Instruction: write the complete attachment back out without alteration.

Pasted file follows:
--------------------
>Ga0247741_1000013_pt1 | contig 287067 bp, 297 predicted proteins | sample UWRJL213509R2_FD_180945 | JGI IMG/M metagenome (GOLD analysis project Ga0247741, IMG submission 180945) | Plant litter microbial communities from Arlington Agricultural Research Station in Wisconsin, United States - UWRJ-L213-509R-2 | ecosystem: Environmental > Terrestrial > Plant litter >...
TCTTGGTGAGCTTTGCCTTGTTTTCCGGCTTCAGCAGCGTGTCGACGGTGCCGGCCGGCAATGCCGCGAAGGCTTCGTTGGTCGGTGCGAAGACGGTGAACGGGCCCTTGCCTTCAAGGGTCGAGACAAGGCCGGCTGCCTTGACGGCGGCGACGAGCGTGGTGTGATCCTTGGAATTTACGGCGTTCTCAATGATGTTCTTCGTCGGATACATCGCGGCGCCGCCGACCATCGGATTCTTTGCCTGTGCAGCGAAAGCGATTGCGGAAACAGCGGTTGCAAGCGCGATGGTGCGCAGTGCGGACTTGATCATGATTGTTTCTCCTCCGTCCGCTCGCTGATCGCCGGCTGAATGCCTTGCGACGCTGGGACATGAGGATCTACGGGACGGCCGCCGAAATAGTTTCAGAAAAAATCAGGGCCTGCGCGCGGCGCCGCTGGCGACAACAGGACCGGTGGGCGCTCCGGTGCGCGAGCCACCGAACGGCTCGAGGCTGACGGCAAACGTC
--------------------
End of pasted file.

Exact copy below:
>Ga0247741_1000013_pt1 | contig 287067 bp, 297 predicted proteins | sample UWRJL213509R2_FD_180945 | JGI IMG/M metagenome (GOLD analysis project Ga0247741, IMG submission 180945) | Plant litter microbial communities from Arlington Agricultural Research Station in Wisconsin, United States - UWRJ-L213-509R-2 | ecosystem: Environmental > Terrestrial > Plant litter >...
TCTTGGTGAGCTTTGCCTTGTTTTCCGGCTTCAGCAGCGTGTCGACGGTGCCGGCCGGCAATGCCGCGAAGGCTTCGTTGGTCGGTGCGAAGACGGTGAACGGGCCCTTGCCTTCAAGGGTCGAGACAAGGCCGGCTGCCTTGACGGCGGCGACGAGCGTGGTGTGATCCTTGGAATTTACGGCGTTCTCAATGATGTTCTTCGTCGGATACATCGCGGCGCCGCCGACCATCGGATTCTTTGCCTGTGCAGCGAAAGCGATTGCGGAAACAGCGGTTGCAAGCGCGATGGTGCGCAGTGCGGACTTGATCATGATTGTTTCTCCTCCGTCCGCTCGCTGATCGCCGGCTGAATGCCTTGCGACGCTGGGACATGAGGATCTACGGGACGGCCGCCGAAATAGTTTCAGAAAAAATCAGGGCCTGCGCGCGGCGCCGCTGGCGACAACAGGACCGGTGGGCGCTCCGGTGCGCGAGCCACCGAACGGCTCGAGGCTGACGGCAAACGTC